Sleeping Sponge

17 Oct

By Justin Young
National Hoops Report

Admit it; you don’t know who Jonathan Holton is.

That’s okay. Few outside of South Florida and the University of Rhode Island do.

The 6-foot-9, 220-pound Miami native goes by Sponge. No really, he does. He’s a late-blooming big man that knows how to find the highlight reel.

In a good piece from Bill Reynolds of the Providence Journal teaches us that:

“In the eighth grade, he was a kid living in the West Coconut Grove section of Miami, living with his mother, his aunt, four brothers and three sisters in a one-bedroom apartment. It was a neighborhood where violence was as much a part of the landscape as the afternoon thunderstorms, a neighborhood full of fights, guns and dysfunction, a neighborhood where the American Dream threw up its hands and surrendered a long time ago.”

Holton was raised in hoops by a young youth basketball coach named Darren Weissman, who tried to convince the raw big man that a better life awaited him.

On one occasion Weissman went to pick Holton up for practice and found a surprise waiting for him.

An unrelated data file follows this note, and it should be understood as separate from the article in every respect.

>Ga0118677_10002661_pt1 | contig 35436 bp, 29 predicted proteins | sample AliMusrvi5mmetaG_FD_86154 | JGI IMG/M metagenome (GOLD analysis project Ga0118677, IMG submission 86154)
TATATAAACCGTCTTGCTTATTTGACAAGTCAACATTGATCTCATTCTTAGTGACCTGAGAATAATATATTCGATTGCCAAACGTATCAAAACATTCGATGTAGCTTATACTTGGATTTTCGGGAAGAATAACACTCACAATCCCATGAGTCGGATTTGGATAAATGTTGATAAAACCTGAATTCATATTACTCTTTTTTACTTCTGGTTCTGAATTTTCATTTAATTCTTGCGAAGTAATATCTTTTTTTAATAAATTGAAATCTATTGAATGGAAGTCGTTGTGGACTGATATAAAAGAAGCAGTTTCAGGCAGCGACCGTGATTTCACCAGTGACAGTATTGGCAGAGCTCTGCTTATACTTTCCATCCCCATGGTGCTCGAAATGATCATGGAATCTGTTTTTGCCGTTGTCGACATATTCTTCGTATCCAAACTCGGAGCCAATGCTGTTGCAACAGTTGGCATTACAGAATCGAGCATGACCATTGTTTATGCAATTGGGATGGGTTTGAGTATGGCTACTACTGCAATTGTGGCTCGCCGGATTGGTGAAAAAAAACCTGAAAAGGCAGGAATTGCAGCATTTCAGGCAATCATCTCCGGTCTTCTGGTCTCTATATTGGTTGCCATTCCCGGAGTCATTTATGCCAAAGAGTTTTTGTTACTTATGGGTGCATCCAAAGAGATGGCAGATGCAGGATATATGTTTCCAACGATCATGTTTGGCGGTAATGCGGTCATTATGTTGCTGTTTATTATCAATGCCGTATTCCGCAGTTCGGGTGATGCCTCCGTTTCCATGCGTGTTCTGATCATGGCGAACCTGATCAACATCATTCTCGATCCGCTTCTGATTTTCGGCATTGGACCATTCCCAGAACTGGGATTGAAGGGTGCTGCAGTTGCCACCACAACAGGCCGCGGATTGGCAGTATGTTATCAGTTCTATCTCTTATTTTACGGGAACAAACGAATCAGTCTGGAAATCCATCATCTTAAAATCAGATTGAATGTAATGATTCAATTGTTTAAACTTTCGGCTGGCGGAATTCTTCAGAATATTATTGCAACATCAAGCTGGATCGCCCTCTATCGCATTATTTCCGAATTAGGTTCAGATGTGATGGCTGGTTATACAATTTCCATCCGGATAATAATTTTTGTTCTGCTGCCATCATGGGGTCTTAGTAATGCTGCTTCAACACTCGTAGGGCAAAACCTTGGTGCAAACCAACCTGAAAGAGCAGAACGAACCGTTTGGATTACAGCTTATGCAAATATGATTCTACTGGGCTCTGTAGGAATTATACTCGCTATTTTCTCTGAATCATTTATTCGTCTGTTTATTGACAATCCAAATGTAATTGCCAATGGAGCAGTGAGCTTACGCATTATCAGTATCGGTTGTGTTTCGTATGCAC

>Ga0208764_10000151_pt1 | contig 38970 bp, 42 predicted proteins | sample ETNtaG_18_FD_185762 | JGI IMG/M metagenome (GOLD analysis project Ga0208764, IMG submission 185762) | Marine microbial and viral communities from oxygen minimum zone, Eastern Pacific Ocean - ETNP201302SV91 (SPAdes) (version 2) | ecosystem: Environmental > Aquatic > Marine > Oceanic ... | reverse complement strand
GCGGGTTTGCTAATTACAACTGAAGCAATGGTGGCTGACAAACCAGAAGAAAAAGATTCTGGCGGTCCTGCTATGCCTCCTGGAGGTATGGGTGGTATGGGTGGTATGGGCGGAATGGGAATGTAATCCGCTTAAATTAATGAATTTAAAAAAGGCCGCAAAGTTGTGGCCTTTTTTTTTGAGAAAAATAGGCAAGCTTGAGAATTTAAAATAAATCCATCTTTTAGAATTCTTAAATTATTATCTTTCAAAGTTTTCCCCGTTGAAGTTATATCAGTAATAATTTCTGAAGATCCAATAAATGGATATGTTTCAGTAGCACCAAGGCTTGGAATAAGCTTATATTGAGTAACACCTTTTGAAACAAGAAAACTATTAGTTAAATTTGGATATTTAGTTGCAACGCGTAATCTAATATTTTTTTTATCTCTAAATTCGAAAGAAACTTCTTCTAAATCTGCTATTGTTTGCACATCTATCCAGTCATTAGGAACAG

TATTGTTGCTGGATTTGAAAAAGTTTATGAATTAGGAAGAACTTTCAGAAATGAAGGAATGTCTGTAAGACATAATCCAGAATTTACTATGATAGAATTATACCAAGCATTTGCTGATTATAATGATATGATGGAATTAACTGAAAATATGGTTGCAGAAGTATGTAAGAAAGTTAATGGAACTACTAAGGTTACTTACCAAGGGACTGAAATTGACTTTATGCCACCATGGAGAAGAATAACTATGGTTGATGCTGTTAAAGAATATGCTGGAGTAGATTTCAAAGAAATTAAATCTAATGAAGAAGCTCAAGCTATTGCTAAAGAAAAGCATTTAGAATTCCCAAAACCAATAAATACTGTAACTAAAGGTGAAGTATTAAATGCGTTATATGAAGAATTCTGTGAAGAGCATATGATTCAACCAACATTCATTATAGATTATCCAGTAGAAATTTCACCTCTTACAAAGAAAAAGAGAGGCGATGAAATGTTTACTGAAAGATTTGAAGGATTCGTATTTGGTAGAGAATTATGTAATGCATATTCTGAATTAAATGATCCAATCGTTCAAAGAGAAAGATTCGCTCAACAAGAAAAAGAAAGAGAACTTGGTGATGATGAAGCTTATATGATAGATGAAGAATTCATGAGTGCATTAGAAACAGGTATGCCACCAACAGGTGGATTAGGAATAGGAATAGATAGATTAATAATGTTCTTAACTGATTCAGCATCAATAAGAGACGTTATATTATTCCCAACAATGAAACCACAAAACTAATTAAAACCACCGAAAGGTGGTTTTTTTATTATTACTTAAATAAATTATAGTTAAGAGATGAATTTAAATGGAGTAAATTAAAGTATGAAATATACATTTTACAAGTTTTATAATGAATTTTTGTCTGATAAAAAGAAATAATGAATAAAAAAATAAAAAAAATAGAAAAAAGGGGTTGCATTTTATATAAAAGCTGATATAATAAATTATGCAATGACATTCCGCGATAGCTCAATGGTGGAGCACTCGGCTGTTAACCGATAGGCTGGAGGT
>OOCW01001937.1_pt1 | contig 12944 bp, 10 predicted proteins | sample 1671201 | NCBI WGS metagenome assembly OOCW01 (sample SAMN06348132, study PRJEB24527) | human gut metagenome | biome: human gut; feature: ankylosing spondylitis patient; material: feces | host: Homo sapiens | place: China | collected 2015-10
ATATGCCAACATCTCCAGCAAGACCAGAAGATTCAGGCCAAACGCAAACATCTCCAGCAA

“…His right arm was in a cast because he said he’d ‘broken [his] knuckles on someone’s face.’ So he played with his left hand,” Weissman said.

As we read in Reynolds’ story, Holton was a late bloomer in high school. He was an all-state player and led Florida high school players in rebounding (18 per game) and blocked shots. Temple was the other contender for his signature. Illinois, North Carolina State and Minnesota also sniffed around.

Reynolds asks: So why URI?

Lamar Odom is his favorite player, another 6-foot-9 guy who plays with versatility, and Rams coach Jim Baron sold him on the premise that he could replace Delroy James and conceivably get a chance to play right away. So Kingston it was, even though he’s never seen snow.

There aren’t many that profess Holton to be an all-league player, or even a major contributor for the Rams this season. Those that follow South Florida preps have whispered that Holton could be a star, in time.

He has the ingredients to late-bloomer star. We see them all the time. Larry Sanders, another Floridian big man, went to the mid-major level and starred at Virginia Commonwealth before shaking hands with David Stern.


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